Publisher: OUP USA

ISBN: 0195390326

Category: History

Page: 192

View: 6700

This title explores the influence of the American slave narrative on the Victorian novel. The book argues that Charlotte Bronte, Charles Dickens, and Robert Louis Stevenson integrated into their works elements of the slave narrative.

The Life and Adventures of Henry Bibb

An American Slave

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Author: Henry Bibb

Publisher: Univ of Wisconsin Press

ISBN: 9780299168933

Category: Biography & Autobiography

Page: 304

View: 2655

First published in 1849 and largely unavailable for many years, The Life and Adventures of Henry Bibb is among the most remarkable slave narratives. Born on a Kentucky plantation in 1815, Bibb first attempted to escape from bondage at the age of ten. He was recaptured and escaped several more times before he eventually settled in Detroit, Michigan, and joined the antislavery movement as a lecturer. Bibb’s story is different in many ways from the widely read Narrative of the Life of Frederick Douglass, An American Slave and Harriet Jacobs’ Incidents in the Life of a Slave Girl. He was owned by a Native American; he is one of the few ex-slave autobiographers who had labored in the Deep South (Louisiana); and he writes about folkways of the slaves, especially how he used conjure to avoid punishment and to win the hearts of women. Most significant, he is unique in exploring the importance of marriage and family to him, recounting his several trips to free his wife and child. This new edition includes an introduction by literary scholar Charles Heglar and a selection of letters and editorials by Bibb.

Slavery by Another Name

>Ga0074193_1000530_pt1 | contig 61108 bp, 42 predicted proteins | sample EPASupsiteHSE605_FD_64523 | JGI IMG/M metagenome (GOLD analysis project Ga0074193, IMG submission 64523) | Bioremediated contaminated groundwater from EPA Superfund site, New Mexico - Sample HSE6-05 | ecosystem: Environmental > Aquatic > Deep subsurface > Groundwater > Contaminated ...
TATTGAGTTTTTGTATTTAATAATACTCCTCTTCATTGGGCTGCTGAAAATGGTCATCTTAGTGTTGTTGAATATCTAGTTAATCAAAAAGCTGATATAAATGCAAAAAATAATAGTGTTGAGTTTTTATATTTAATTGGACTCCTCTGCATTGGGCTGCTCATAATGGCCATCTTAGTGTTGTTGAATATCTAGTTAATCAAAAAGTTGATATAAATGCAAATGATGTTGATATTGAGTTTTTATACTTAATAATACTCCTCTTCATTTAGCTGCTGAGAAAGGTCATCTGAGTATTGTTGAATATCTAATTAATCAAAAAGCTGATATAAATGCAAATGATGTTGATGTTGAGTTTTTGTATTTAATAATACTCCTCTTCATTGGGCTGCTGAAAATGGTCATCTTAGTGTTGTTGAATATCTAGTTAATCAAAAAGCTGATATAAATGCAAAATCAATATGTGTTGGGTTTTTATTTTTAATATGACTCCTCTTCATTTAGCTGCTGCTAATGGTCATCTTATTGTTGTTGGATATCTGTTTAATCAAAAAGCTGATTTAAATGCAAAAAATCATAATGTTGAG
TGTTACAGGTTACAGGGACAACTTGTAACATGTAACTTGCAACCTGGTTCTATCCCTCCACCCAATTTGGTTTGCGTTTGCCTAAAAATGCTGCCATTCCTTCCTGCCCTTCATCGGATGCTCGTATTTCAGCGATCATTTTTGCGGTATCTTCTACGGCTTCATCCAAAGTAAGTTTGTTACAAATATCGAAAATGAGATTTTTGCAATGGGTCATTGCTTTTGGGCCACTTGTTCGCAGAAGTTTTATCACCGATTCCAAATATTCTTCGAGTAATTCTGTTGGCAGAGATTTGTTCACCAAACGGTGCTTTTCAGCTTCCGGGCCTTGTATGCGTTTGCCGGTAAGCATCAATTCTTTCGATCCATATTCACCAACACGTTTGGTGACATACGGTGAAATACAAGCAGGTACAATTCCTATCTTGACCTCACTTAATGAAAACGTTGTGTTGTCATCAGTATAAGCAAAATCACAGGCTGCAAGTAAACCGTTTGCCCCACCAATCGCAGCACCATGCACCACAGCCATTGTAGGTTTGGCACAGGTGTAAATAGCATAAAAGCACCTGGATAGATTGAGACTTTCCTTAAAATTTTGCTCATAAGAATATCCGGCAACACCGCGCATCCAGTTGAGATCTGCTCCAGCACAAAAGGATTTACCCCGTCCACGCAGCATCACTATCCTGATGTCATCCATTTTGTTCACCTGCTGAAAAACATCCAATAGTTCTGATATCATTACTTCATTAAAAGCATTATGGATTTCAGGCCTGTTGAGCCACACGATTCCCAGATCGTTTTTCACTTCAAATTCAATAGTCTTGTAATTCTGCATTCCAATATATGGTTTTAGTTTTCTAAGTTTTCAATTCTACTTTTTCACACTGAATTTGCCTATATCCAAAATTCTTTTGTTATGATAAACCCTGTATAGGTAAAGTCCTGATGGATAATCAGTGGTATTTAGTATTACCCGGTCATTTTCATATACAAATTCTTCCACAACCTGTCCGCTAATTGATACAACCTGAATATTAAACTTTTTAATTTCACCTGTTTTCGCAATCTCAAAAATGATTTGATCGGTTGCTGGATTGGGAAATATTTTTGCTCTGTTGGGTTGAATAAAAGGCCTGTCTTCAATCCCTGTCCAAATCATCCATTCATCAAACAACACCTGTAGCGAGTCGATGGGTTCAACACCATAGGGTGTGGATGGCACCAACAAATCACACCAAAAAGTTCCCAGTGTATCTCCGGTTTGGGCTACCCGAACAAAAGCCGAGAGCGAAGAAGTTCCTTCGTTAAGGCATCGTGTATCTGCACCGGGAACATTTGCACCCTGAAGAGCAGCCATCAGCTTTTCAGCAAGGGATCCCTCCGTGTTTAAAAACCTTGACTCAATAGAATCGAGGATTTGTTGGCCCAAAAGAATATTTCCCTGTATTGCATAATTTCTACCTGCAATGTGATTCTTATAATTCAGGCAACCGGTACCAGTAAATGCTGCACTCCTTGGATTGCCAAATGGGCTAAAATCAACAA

The re-enslavement of black americans from the civil war to World War Two

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Author: Douglas A. Blackmon

Publisher: Icon Books

ISBN: 1848314132

Category: Social Science

Page: 496

View: 8270

A Pulitzer Prize-winning history of the mistreatment of black Americans. In this 'precise and eloquent work' - as described in its Pulitzer Prize citation - Douglas A. Blackmon brings to light one of the most shameful chapters in American history - an 'Age of Neoslavery' that thrived in the aftermath of the Civil War through the dawn of World War II. Using a vast record of original documents and personal narratives, Blackmon unearths the lost stories of slaves and their descendants who journeyed into freedom after the Emancipation Proclamation and then back into the shadow of involuntary servitude thereafter. By turns moving, sobering and shocking, this unprecedented account reveals these stories, the companies that profited the most from neoslavery, and the insidious legacy of racism that reverberates today.

Jews and the American Slave Trade

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Author: Saul S. Friedman

Publisher: Transaction Publishers

ISBN: 9781412826938

Category: History

Page: 326

View: 4106